GLEN ALLEN, Va. -- The difficult weather conditions Virginians are seeing lately must raise lots of questions in the minds of home and business owners. For example, is my home at risk for flooding? Where can I find an insurance agent who will sell me flood insurance? What items in my home might be damaged if it’s flooded? Would a small amount of flooding be costly to recover from? Doesn’t my home insurance policy cover damage from flooding?
The U.S. Department of Homeland Security’s Federal Emergency Management Agency (FEMA) answers these and many other flood-related questions at its Web site www.floodsmart.gov. Floodsmart is the official Web site of the National Flood Insurance Program (NFIP), which is administered by FEMA.
“A visit to floodsmart.gov can help residents and business owners learn about the type of flood insurance policy that best suits their needs,” said Gracia Szczech, federal coordinating officer for recovery operations.
“The site offers a goldmine of resources for home and business owners.”
On the site you can:
- Enter your address into a form and find out how likely your home or business is to flood;
- Find local agents who sell flood insurance; and
- Estimate your flood insurance premiums.
It is important for individuals to get the facts about flood insurance today as soon as possible because there is a 30-day waiting period before the policy become effective.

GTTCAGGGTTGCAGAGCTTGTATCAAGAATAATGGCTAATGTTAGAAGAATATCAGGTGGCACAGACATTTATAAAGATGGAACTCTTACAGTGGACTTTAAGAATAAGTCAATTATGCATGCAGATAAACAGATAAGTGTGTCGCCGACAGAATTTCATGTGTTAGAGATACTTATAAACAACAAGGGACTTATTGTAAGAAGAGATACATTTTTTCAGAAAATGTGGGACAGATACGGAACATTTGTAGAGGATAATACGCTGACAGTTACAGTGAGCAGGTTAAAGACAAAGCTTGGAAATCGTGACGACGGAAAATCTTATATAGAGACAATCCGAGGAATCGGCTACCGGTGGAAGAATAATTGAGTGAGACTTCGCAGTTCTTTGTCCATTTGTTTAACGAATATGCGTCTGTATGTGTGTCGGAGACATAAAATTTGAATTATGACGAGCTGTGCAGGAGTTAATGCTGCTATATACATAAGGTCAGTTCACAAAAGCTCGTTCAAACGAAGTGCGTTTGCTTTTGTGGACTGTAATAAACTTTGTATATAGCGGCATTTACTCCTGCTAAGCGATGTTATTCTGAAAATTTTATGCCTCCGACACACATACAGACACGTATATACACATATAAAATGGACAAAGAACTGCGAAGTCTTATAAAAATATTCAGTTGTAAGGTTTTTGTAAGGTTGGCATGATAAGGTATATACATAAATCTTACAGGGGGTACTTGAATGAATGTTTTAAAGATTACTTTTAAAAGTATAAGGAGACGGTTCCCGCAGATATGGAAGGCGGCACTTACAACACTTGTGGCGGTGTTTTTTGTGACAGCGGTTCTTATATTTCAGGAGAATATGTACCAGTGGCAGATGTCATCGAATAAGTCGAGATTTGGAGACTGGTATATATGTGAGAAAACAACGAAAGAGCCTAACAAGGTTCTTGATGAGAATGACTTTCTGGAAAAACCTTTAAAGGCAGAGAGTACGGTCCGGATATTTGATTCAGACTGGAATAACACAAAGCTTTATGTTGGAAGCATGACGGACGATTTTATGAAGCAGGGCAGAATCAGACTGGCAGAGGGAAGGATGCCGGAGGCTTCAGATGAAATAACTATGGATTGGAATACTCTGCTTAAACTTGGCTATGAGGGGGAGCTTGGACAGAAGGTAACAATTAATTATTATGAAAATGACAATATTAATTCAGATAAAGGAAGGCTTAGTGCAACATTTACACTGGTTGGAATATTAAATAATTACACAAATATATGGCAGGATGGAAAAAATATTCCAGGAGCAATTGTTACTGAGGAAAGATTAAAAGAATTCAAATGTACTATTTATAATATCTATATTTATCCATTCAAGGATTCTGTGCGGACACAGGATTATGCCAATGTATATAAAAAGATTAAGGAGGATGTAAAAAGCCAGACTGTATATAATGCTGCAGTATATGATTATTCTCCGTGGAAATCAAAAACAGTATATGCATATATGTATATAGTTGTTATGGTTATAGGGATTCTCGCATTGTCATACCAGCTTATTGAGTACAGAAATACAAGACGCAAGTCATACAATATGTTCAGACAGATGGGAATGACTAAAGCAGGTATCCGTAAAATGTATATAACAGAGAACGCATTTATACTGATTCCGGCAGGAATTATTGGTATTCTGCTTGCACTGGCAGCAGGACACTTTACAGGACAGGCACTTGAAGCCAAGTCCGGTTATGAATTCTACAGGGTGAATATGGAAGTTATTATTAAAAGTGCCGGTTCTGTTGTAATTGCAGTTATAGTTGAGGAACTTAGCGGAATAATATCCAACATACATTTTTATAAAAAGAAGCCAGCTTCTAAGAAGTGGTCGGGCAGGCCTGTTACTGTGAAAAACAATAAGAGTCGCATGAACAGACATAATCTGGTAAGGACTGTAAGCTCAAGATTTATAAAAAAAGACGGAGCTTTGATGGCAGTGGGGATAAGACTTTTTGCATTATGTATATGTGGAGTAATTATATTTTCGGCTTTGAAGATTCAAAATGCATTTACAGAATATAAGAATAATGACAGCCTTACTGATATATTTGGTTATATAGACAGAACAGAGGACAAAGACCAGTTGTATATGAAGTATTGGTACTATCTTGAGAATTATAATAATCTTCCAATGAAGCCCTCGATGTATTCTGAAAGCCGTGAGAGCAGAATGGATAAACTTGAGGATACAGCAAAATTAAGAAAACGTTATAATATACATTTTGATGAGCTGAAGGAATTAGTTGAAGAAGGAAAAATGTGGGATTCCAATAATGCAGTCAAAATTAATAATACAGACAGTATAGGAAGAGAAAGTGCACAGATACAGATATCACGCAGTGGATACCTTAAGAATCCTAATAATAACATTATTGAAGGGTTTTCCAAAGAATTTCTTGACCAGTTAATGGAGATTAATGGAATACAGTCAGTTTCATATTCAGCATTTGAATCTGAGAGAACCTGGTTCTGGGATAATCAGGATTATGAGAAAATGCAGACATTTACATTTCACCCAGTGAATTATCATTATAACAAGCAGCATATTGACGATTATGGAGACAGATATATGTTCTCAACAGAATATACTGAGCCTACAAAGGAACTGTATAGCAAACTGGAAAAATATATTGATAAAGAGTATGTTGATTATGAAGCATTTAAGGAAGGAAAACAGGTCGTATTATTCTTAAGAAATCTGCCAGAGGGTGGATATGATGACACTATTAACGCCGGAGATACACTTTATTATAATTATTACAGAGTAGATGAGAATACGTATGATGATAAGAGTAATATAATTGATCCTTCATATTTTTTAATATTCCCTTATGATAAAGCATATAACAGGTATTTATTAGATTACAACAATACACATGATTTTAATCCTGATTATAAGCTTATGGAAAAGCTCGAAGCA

Here are some interesting facts: Floods are the most common type of natural disaster. For homes in floodplains, there is a nine percent chance of fire-related losses in the life of a 30-year mortgage, but an astounding 26 percent chance of flood related losses. Approximately one quarter of all flood insurance claims paid by the NFIP are in low- to moderate-risk communities. Most homeowners’ insurance policies do not cover flood damage.
Both residence and business owners may purchase insurance for building only, contents only or a combination of the two. Flood insurance may not cover all flood-related losses but it should be a property owner’s first line of defense when flooding occurs.
FEMA manages federal response and recovery efforts following any national incident, initiates mitigation activities and manages the National Flood Insurance Program. FEMA works closely with state and local emergency managers, law enforcement personnel, firefighters and other first responders. FEMA became part of the U.S. Department of Homeland Security on March 1, 2003.